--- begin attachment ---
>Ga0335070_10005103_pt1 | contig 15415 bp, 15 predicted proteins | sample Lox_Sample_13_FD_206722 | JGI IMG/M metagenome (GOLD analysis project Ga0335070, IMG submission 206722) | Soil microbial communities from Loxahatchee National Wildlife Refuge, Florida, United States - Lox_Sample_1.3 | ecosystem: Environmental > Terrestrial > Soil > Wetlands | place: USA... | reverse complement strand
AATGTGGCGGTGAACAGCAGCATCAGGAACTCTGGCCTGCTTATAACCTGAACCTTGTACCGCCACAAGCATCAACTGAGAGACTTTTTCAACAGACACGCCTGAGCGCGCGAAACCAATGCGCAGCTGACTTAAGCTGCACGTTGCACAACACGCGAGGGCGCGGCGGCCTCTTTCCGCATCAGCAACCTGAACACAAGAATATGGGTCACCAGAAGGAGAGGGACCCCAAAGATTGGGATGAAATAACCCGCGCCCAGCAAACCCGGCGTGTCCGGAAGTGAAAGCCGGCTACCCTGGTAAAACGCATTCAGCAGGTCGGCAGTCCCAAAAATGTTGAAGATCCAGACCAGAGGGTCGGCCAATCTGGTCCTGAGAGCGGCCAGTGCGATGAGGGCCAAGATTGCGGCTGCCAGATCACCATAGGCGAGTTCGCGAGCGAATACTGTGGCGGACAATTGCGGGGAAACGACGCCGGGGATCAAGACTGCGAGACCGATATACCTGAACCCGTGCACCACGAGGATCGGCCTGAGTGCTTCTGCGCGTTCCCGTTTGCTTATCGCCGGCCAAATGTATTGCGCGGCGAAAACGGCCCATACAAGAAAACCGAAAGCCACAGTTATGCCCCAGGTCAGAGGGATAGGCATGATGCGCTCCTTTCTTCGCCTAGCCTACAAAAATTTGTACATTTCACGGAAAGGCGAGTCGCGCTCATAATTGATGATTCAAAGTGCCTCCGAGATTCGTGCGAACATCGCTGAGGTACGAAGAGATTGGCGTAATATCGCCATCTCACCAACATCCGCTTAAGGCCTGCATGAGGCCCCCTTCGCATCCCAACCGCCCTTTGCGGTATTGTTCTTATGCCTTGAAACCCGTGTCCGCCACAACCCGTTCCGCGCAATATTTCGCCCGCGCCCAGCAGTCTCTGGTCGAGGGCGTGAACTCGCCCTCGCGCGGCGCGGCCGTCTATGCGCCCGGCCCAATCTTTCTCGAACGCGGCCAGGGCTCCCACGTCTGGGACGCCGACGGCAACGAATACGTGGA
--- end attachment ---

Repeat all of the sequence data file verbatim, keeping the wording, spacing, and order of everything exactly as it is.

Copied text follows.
>Ga0335070_10005103_pt1 | contig 15415 bp, 15 predicted proteins | sample Lox_Sample_13_FD_206722 | JGI IMG/M metagenome (GOLD analysis project Ga0335070, IMG submission 206722) | Soil microbial communities from Loxahatchee National Wildlife Refuge, Florida, United States - Lox_Sample_1.3 | ecosystem: Environmental > Terrestrial > Soil > Wetlands | place: USA... | reverse complement strand
AATGTGGCGGTGAACAGCAGCATCAGGAACTCTGGCCTGCTTATAACCTGAACCTTGTACCGCCACAAGCATCAACTGAGAGACTTTTTCAACAGACACGCCTGAGCGCGCGAAACCAATGCGCAGCTGACTTAAGCTGCACGTTGCACAACACGCGAGGGCGCGGCGGCCTCTTTCCGCATCAGCAACCTGAACACAAGAATATGGGTCACCAGAAGGAGAGGGACCCCAAAGATTGGGATGAAATAACCCGCGCCCAGCAAACCCGGCGTGTCCGGAAGTGAAAGCCGGCTACCCTGGTAAAACGCATTCAGCAGGTCGGCAGTCCCAAAAATGTTGAAGATCCAGACCAGAGGGTCGGCCAATCTGGTCCTGAGAGCGGCCAGTGCGATGAGGGCCAAGATTGCGGCTGCCAGATCACCATAGGCGAGTTCGCGAGCGAATACTGTGGCGGACAATTGCGGGGAAACGACGCCGGGGATCAAGACTGCGAGACCGATATACCTGAACCCGTGCACCACGAGGATCGGCCTGAGTGCTTCTGCGCGTTCCCGTTTGCTTATCGCCGGCCAAATGTATTGCGCGGCGAAAACGGCCCATACAAGAAAACCGAAAGCCACAGTTATGCCCCAGGTCAGAGGGATAGGCATGATGCGCTCCTTTCTTCGCCTAGCCTACAAAAATTTGTACATTTCACGGAAAGGCGAGTCGCGCTCATAATTGATGATTCAAAGTGCCTCCGAGATTCGTGCGAACATCGCTGAGGTACGAAGAGATTGGCGTAATATCGCCATCTCACCAACATCCGCTTAAGGCCTGCATGAGGCCCCCTTCGCATCCCAACCGCCCTTTGCGGTATTGTTCTTATGCCTTGAAACCCGTGTCCGCCACAACCCGTTCCGCGCAATATTTCGCCCGCGCCCAGCAGTCTCTGGTCGAGGGCGTGAACTCGCCCTCGCGCGGCGCGGCCGTCTATGCGCCCGGCCCAATCTTTCTCGAACGCGGCCAGGGCTCCCACGTCTGGGACGCCGACGGCAACGAATACGTGGA